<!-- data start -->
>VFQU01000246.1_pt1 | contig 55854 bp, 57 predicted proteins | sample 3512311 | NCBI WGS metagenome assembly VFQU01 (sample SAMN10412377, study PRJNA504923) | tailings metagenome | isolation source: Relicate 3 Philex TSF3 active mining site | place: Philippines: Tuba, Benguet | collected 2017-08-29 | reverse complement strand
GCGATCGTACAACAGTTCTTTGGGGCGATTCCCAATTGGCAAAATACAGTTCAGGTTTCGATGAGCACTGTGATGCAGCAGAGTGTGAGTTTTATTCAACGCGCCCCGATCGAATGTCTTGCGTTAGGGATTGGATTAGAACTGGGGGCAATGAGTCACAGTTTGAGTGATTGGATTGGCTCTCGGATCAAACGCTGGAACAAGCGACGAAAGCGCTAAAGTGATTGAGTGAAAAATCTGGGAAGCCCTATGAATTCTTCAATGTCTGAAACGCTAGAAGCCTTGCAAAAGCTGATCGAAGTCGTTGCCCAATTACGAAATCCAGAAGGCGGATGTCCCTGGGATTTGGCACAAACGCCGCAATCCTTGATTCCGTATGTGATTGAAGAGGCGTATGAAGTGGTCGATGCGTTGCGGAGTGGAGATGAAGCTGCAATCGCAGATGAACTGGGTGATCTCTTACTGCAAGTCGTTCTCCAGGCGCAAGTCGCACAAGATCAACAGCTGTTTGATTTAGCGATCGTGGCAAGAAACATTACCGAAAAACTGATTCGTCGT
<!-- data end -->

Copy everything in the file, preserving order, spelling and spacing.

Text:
>VFQU01000246.1_pt1 | contig 55854 bp, 57 predicted proteins | sample 3512311 | NCBI WGS metagenome assembly VFQU01 (sample SAMN10412377, study PRJNA504923) | tailings metagenome | isolation source: Relicate 3 Philex TSF3 active mining site | place: Philippines: Tuba, Benguet | collected 2017-08-29 | reverse complement strand
GCGATCGTACAACAGTTCTTTGGGGCGATTCCCAATTGGCAAAATACAGTTCAGGTTTCGATGAGCACTGTGATGCAGCAGAGTGTGAGTTTTATTCAACGCGCCCCGATCGAATGTCTTGCGTTAGGGATTGGATTAGAACTGGGGGCAATGAGTCACAGTTTGAGTGATTGGATTGGCTCTCGGATCAAACGCTGGAACAAGCGACGAAAGCGCTAAAGTGATTGAGTGAAAAATCTGGGAAGCCCTATGAATTCTTCAATGTCTGAAACGCTAGAAGCCTTGCAAAAGCTGATCGAAGTCGTTGCCCAATTACGAAATCCAGAAGGCGGATGTCCCTGGGATTTGGCACAAACGCCGCAATCCTTGATTCCGTATGTGATTGAAGAGGCGTATGAAGTGGTCGATGCGTTGCGGAGTGGAGATGAAGCTGCAATCGCAGATGAACTGGGTGATCTCTTACTGCAAGTCGTTCTCCAGGCGCAAGTCGCACAAGATCAACAGCTGTTTGATTTAGCGATCGTGGCAAGAAACATTACCGAAAAACTGATTCGTCGT